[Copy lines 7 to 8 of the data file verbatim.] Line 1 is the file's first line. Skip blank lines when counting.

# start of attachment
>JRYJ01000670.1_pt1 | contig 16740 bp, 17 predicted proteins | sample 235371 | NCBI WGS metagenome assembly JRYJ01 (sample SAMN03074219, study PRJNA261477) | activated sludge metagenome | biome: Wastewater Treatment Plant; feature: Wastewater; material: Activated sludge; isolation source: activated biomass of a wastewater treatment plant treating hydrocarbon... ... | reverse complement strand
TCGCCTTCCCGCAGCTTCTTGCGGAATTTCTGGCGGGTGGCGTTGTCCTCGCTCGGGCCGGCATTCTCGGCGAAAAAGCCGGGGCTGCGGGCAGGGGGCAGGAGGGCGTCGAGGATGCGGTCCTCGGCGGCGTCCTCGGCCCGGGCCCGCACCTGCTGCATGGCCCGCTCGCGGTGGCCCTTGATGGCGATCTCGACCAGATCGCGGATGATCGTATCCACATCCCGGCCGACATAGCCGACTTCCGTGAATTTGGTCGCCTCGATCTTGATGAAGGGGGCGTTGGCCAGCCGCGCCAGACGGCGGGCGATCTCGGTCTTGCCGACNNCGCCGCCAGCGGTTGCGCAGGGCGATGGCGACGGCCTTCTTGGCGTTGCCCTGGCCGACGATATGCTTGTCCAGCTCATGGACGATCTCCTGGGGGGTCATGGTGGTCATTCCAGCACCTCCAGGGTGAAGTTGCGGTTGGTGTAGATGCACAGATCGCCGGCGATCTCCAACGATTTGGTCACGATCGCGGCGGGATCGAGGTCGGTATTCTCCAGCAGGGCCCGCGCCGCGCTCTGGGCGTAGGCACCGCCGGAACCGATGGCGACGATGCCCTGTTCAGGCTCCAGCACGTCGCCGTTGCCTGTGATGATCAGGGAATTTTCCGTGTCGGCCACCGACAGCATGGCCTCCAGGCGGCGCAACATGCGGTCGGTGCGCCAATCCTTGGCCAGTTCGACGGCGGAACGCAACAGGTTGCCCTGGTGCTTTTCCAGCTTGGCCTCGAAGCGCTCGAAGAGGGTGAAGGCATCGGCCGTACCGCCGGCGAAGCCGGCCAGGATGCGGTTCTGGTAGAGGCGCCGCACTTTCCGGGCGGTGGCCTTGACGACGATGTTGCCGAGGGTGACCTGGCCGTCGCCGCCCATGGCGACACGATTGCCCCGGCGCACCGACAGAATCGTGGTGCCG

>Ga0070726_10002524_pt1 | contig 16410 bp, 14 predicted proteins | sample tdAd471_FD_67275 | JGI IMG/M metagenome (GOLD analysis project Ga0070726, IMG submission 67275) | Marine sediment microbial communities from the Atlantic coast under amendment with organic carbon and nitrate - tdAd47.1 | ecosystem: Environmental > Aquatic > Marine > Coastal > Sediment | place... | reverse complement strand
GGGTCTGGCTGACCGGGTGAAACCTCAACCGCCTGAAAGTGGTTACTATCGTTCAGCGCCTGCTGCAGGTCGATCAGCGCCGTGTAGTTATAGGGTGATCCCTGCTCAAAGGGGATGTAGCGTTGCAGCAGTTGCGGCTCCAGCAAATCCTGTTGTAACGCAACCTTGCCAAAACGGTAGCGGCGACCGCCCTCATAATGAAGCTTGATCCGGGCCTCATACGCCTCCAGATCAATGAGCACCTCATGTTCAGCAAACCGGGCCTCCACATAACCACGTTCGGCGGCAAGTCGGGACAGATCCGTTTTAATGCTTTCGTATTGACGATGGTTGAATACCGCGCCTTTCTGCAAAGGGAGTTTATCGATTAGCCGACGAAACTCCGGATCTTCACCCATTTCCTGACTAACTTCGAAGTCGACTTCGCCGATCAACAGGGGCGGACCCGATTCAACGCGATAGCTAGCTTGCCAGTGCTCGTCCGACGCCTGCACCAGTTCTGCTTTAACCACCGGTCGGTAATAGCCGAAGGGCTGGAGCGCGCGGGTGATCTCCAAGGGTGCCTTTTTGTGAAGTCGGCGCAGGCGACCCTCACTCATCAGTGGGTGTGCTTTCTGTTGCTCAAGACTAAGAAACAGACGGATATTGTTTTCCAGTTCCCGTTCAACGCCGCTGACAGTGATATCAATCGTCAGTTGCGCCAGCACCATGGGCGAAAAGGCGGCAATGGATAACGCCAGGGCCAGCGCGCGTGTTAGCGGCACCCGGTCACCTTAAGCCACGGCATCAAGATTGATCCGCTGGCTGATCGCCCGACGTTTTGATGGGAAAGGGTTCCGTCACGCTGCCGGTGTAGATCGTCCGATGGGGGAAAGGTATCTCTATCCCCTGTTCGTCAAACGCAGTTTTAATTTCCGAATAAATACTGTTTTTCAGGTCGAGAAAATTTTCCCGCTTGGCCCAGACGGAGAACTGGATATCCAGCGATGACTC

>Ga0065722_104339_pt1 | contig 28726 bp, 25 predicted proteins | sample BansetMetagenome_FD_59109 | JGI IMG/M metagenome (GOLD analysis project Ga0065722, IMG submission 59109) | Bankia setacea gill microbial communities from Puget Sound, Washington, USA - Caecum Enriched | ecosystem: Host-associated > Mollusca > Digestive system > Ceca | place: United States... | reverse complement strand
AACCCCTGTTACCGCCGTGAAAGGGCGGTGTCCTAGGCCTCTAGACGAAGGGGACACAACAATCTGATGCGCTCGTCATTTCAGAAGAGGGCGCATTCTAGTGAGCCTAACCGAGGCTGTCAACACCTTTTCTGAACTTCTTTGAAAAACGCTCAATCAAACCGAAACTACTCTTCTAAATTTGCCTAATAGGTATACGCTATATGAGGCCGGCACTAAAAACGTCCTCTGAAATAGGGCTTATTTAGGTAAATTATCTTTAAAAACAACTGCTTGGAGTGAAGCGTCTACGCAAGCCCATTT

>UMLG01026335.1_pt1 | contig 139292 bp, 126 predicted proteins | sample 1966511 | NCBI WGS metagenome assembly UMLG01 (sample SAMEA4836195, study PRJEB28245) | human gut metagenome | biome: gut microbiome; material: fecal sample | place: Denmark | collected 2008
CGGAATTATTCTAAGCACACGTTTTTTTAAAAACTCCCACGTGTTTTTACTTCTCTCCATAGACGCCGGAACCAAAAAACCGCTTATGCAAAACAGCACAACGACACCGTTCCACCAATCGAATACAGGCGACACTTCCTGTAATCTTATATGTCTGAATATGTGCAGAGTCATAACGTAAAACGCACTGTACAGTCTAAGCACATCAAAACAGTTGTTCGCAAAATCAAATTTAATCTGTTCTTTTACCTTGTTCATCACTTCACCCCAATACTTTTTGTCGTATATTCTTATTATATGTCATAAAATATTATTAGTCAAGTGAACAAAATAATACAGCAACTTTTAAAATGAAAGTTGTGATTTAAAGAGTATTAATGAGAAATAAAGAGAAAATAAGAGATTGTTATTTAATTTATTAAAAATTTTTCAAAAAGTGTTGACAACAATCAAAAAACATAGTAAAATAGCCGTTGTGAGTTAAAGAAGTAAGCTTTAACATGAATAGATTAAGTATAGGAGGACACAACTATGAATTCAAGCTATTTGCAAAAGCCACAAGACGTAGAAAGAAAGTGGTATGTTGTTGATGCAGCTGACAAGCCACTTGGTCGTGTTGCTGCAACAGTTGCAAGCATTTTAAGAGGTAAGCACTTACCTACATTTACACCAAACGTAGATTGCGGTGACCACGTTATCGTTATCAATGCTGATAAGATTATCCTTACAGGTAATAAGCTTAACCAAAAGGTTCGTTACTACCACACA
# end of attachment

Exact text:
>UMLG01026335.1_pt1 | contig 139292 bp, 126 predicted proteins | sample 1966511 | NCBI WGS metagenome assembly UMLG01 (sample SAMEA4836195, study PRJEB28245) | human gut metagenome | biome: gut microbiome; material: fecal sample | place: Denmark | collected 2008
CGGAATTATTCTAAGCACACGTTTTTTTAAAAACTCCCACGTGTTTTTACTTCTCTCCATAGACGCCGGAACCAAAAAACCGCTTATGCAAAACAGCACAACGACACCGTTCCACCAATCGAATACAGGCGACACTTCCTGTAATCTTATATGTCTGAATATGTGCAGAGTCATAACGTAAAACGCACTGTACAGTCTAAGCACATCAAAACAGTTGTTCGCAAAATCAAATTTAATCTGTTCTTTTACCTTGTTCATCACTTCACCCCAATACTTTTTGTCGTATATTCTTATTATATGTCATAAAATATTATTAGTCAAGTGAACAAAATAATACAGCAACTTTTAAAATGAAAGTTGTGATTTAAAGAGTATTAATGAGAAATAAAGAGAAAATAAGAGATTGTTATTTAATTTATTAAAAATTTTTCAAAAAGTGTTGACAACAATCAAAAAACATAGTAAAATAGCCGTTGTGAGTTAAAGAAGTAAGCTTTAACATGAATAGATTAAGTATAGGAGGACACAACTATGAATTCAAGCTATTTGCAAAAGCCACAAGACGTAGAAAGAAAGTGGTATGTTGTTGATGCAGCTGACAAGCCACTTGGTCGTGTTGCTGCAACAGTTGCAAGCATTTTAAGAGGTAAGCACTTACCTACATTTACACCAAACGTAGATTGCGGTGACCACGTTATCGTTATCAATGCTGATAAGATTATCCTTACAGGTAATAAGCTTAACCAAAAGGTTCGTTACTACCACACA